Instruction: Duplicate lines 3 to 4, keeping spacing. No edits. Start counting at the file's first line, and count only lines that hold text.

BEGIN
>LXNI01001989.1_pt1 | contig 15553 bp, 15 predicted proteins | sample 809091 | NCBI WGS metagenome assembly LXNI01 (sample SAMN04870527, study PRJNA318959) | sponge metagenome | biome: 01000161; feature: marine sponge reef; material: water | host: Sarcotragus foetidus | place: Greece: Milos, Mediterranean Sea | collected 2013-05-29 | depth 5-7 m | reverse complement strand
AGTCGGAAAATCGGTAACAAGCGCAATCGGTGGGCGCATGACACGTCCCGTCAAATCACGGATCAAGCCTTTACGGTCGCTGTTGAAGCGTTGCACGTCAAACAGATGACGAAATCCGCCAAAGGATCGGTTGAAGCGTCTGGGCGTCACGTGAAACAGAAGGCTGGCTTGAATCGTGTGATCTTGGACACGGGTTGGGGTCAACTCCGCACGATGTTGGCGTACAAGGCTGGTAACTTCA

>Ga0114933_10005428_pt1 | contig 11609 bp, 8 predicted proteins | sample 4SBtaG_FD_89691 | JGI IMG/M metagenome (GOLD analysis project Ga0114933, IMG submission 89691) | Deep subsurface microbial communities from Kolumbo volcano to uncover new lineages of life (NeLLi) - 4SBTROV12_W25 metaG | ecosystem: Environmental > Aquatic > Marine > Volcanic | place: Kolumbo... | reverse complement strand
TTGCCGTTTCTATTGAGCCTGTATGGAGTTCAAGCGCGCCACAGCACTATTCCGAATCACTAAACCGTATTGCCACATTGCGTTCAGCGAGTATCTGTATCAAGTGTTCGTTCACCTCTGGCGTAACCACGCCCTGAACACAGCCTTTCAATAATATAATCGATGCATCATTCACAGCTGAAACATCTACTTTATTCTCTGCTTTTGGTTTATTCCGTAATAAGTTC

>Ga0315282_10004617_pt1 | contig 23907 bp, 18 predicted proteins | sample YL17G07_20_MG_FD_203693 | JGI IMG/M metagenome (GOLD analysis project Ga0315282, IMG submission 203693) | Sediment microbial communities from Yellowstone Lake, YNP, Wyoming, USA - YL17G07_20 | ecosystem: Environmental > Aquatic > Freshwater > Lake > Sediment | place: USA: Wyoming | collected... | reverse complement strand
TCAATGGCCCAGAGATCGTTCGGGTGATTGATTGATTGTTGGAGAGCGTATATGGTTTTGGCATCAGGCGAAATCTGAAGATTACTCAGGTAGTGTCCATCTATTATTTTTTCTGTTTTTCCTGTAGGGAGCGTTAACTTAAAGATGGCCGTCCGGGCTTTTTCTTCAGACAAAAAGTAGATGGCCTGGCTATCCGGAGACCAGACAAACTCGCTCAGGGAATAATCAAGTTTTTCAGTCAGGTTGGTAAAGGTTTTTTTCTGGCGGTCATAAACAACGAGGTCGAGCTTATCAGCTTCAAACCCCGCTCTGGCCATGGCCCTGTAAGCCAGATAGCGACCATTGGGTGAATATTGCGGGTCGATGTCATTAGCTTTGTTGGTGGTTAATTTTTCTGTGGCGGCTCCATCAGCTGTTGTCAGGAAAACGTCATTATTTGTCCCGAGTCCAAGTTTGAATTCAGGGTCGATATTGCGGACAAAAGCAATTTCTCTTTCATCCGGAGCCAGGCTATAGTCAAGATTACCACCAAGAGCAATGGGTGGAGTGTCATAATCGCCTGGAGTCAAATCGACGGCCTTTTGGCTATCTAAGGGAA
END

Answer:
>Ga0114933_10005428_pt1 | contig 11609 bp, 8 predicted proteins | sample 4SBtaG_FD_89691 | JGI IMG/M metagenome (GOLD analysis project Ga0114933, IMG submission 89691) | Deep subsurface microbial communities from Kolumbo volcano to uncover new lineages of life (NeLLi) - 4SBTROV12_W25 metaG | ecosystem: Environmental > Aquatic > Marine > Volcanic | place: Kolumbo... | reverse complement strand
TTGCCGTTTCTATTGAGCCTGTATGGAGTTCAAGCGCGCCACAGCACTATTCCGAATCACTAAACCGTATTGCCACATTGCGTTCAGCGAGTATCTGTATCAAGTGTTCGTTCACCTCTGGCGTAACCACGCCCTGAACACAGCCTTTCAATAATATAATCGATGCATCATTCACAGCTGAAACATCTACTTTATTCTCTGCTTTTGGTTTATTCCGTAATAAGTTC